Naji Jerf funeral

Some of the activists, including Aziz, are then granted expedited visas, immediate refugee status and free housing by the German government. Only Muhammad, a maths teacher, is married. His wife Rose is the sole female character to appear, and the film now shows footage of them all enjoying snowball fights in Berlin juxtaposed with surreal videos from Raqqa of casual street executions carried out by young ISIS recruits, their victims’ heads impaled on public railings. Mass destruction of satellite dishes is secretly filmed as ISIS cracks down on their activities, determined to cut them off from the world. Safely in Germany, they all suffer from survivors’ guilt. Hamoud, a self-described introvert, watches the video of his father’s assassination, posted online by ISIS, to “give me strength.” Meanwhile the friends experience the harsh reality of a Pegida anti-immigrant rally with heavily tattooed Germans chanting “One-way ticket to Turkey! Deport them!” Aziz is offered German police protection, from ISIS and from Pegida, but refuses it, feeling he cannot accept a protection that his friends lack.

A clear sense is given of how ISIS’s own films and propaganda material has become more professional through recruitment of media specialists, using Hollywood-style special effects to boost membership, making the ISIS lifestyle seem like a glorified video game. “Why play it online when you can play it for real?” reflects Aziz.

What the film does not explain is why ISIS chose Raqqa in the first place. They borrowed the black banner of the Abbasids, but their choice was much shrewder than their awareness of the city’s former glory. The last fifty years of Assad rule left Raqqa’s population neglected and exploited. Its poor and disadvantaged population, ripe with resentment and hatred of the regime, made it fertile ISIS recruiting ground. It is the only place in all of Syria where I have had stones thrown at me as a westerner. The takeover by a handful of extremists of an insignificant provincial backwater was considered unimportant by Assad, so his forces made no attempt to displace the ISIS fighters who first appeared in the city in early 2013. It was a bad miscalculation. The regime did not understand that Raqqa’s strategic location on the Euphrates,

Raqqa Euphrates banks

downstream from Syria’s largest reservoir Lake Assad, and the main hydro-electric dam at Tabqa, together with its proximity to the country’s oil and gas fields, would give the pretender caliphate a disproportionate stranglehold on Syria’s infrastructure from the start. This part of Syria, well-watered, fertile, cotton and wheat-rich, should be the wealthiest in the country, but Bashar al-Assad’s regime, unlike his father’s, has always been urban-focussed, treating the assets of the provinces like possessions to be milked as if they belonged to his personal farm.

The film ends with a warning. In his speech to the assembled New York glitterati, Aziz explains that the conditions and structural problems in Syrian society which enabled the rise of ISIS are still there. Even if their territory is lost, he reads in halting English from his script, their ideology will continue to find supporters among the brutalised and unemployed youth with nothing to lose. When Hamoud becomes a father in Germany (his wife is invisible) the responsibility changes everything for him: “I don’t want my child to struggle like me without a father.” He names his new-born son after his assassinated father, and footage moves from the German hospital where the naked baby gurgles and kicks, to a chilling scene showing Raqqa’s Caliphate Cubs chanting death slogans. A child barely older than a toddler uses a huge knife to saw the head off a startlingly white teddy-bear, then beams, holding up the head triumphantly for the camera and squealing Allahu Akbar on cue.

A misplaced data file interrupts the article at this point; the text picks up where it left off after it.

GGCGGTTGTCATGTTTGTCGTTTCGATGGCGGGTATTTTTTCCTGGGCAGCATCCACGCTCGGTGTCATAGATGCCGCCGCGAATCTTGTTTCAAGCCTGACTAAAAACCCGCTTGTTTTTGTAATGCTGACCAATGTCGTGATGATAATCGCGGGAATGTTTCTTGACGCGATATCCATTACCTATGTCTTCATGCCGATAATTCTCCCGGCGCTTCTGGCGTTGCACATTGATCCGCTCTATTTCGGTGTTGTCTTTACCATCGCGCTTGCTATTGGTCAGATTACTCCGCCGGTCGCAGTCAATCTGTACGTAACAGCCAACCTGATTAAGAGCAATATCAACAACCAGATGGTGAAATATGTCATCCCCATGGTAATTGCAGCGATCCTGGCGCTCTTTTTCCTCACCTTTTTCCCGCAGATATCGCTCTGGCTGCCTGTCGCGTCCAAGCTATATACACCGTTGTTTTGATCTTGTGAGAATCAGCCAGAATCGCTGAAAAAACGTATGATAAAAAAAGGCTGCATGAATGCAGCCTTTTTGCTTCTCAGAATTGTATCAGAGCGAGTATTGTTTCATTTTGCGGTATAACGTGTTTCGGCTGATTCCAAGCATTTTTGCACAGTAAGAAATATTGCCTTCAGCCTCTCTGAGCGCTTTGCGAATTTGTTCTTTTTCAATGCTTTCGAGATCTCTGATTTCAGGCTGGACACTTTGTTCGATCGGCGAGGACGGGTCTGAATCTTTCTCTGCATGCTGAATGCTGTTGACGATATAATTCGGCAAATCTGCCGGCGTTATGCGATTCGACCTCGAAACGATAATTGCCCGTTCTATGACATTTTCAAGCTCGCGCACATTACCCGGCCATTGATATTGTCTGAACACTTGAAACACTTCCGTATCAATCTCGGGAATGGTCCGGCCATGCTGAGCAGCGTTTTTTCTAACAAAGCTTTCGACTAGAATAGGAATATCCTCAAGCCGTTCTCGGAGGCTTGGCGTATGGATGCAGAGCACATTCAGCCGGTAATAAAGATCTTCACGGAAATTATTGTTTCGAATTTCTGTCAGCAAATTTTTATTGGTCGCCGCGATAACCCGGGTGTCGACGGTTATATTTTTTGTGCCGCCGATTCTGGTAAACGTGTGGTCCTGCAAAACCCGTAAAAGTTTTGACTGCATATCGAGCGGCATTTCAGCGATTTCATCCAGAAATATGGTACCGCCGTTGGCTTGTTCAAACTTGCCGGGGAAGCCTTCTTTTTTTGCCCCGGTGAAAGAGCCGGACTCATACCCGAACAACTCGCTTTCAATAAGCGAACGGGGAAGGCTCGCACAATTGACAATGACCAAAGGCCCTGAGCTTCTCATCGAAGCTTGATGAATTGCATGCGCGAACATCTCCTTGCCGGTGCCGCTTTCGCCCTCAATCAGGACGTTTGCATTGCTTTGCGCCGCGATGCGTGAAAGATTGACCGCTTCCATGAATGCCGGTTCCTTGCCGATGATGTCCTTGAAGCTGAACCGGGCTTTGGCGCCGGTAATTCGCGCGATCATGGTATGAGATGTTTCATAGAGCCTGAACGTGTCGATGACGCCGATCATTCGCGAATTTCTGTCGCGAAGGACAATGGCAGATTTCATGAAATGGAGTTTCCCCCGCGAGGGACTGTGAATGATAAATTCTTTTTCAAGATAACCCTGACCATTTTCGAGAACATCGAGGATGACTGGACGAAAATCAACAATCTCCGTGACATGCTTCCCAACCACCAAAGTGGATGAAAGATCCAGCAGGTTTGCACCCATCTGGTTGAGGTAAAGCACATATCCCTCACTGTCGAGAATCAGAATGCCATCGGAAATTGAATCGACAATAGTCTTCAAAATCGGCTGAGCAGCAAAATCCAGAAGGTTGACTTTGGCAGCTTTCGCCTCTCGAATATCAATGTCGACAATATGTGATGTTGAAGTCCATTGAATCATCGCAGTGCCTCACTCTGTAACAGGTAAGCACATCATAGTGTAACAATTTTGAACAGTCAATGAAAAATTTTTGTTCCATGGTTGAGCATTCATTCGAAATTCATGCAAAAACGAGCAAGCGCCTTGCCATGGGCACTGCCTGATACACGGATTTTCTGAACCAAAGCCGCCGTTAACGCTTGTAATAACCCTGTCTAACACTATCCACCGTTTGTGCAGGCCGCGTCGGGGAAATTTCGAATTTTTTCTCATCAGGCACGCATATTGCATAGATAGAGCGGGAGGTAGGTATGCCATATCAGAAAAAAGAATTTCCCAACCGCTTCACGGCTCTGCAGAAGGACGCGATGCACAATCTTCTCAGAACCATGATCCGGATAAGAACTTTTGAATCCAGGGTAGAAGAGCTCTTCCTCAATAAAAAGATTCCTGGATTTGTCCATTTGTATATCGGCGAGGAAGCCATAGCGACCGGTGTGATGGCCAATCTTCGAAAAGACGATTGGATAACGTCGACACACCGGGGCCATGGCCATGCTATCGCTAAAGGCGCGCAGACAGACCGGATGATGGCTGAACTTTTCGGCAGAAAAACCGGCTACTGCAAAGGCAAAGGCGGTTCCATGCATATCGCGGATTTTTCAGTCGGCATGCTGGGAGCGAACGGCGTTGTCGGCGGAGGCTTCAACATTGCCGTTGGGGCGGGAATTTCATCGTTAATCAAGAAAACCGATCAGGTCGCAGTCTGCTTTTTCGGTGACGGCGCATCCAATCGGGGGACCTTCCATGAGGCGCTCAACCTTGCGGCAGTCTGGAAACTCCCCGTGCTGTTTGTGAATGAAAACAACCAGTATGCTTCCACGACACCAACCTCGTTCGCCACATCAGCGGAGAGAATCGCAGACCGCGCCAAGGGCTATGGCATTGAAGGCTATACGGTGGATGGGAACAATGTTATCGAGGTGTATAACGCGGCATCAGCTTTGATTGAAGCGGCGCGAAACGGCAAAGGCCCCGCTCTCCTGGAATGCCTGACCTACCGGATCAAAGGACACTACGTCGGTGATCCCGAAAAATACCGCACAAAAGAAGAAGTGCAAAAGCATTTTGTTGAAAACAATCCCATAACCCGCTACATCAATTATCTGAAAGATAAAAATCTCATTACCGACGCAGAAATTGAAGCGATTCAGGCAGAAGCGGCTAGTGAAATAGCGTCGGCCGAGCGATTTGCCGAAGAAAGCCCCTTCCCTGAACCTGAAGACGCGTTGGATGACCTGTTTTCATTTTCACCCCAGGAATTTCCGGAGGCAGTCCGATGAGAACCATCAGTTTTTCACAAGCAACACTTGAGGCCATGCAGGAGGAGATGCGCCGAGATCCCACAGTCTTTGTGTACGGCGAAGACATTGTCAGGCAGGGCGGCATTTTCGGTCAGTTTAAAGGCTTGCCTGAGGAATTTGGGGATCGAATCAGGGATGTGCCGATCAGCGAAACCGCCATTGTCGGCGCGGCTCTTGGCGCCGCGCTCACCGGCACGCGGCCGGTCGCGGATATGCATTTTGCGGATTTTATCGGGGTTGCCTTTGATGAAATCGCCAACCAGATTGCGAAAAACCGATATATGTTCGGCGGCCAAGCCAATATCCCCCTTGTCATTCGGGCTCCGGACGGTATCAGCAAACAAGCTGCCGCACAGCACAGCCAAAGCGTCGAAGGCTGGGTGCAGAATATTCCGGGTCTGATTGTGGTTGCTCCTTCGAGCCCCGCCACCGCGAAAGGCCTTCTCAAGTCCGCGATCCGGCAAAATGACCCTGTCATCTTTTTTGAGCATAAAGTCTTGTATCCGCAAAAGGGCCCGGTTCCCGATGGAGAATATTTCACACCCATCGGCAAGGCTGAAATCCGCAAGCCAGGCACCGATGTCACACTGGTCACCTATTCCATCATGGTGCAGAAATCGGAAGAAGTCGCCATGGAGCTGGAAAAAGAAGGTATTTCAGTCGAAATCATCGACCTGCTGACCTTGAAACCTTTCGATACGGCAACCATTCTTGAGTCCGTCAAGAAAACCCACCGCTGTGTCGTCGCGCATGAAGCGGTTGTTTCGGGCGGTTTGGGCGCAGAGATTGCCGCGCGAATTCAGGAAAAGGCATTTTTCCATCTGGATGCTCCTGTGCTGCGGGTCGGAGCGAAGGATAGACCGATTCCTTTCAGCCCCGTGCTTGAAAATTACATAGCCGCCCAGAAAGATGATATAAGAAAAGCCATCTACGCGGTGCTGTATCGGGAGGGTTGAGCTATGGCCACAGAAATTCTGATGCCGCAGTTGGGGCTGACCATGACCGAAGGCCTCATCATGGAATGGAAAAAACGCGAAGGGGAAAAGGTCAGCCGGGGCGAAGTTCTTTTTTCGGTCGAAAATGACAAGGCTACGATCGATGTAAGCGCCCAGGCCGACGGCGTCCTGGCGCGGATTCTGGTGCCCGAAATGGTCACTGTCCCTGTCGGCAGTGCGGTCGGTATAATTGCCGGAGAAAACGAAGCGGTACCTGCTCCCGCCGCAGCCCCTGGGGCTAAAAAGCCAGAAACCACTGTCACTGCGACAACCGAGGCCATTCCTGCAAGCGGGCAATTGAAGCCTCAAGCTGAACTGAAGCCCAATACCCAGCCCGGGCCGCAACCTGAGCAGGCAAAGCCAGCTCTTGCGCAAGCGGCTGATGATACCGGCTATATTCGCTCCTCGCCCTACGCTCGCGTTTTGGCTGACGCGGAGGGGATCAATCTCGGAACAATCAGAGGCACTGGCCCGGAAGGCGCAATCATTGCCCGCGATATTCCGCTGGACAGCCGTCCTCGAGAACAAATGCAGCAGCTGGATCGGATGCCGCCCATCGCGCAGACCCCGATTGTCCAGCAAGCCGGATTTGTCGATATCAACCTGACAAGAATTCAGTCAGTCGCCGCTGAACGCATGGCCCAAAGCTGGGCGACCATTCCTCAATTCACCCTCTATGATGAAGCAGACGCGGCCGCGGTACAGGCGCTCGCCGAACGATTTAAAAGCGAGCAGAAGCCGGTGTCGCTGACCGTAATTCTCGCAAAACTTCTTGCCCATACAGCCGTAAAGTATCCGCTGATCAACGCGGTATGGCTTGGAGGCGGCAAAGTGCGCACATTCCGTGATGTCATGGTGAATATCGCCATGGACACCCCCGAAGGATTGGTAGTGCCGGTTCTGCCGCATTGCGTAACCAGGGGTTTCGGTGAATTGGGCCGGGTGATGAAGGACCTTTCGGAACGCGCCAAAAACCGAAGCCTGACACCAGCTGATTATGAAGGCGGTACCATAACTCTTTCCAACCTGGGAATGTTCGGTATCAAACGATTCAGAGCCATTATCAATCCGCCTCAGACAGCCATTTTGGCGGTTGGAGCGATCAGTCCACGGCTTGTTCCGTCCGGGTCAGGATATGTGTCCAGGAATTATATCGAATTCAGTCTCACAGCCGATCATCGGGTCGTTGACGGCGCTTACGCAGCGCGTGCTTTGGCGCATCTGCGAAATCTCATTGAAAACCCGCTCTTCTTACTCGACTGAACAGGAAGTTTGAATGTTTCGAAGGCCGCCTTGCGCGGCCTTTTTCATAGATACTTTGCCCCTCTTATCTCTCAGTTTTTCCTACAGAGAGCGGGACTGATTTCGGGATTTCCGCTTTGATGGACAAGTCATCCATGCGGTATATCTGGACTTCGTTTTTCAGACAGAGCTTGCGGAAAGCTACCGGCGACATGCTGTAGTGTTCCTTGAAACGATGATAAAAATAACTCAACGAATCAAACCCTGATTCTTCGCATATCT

To recover from such barbarity I recommend a visit to the glass displays of London’s V&A Museum. Gaze at the exquisitely delicate Raqqa perfume bottles, and ponder the fall of such a city, which in happier times centuries ago was known for its beautiful artisanal creations, its earth-changing scientific inventions, its multicultural environment and its magnificent summer palaces – all fostered by an enlightened, outward-looking Islamic state.

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Exquisite glass perfume bottles made in Raqqa, displayed in London’s V&A Museum (DD)

Syria: From “beautiful little babies” to “beautiful big safe zones”?

metrograb: A devastated father has been pictured cradling the bo

Russian state television has not been showing pictures of the victims, lifeless or still writhing, which have been flooding Western media channels since the sarin gas attack of April 4 on Khan Sheikhoun, a town between Aleppo and Hama. After all, Russia is supposed to be the guarantor of the deal under which President Assad of Syria signed up to the international treaty banning chemical weapons. Under threat of US military action, he quickly agreed to the removal and destruction of his stockpile, declared at 1,300 tonnes of chemical agents including sarin.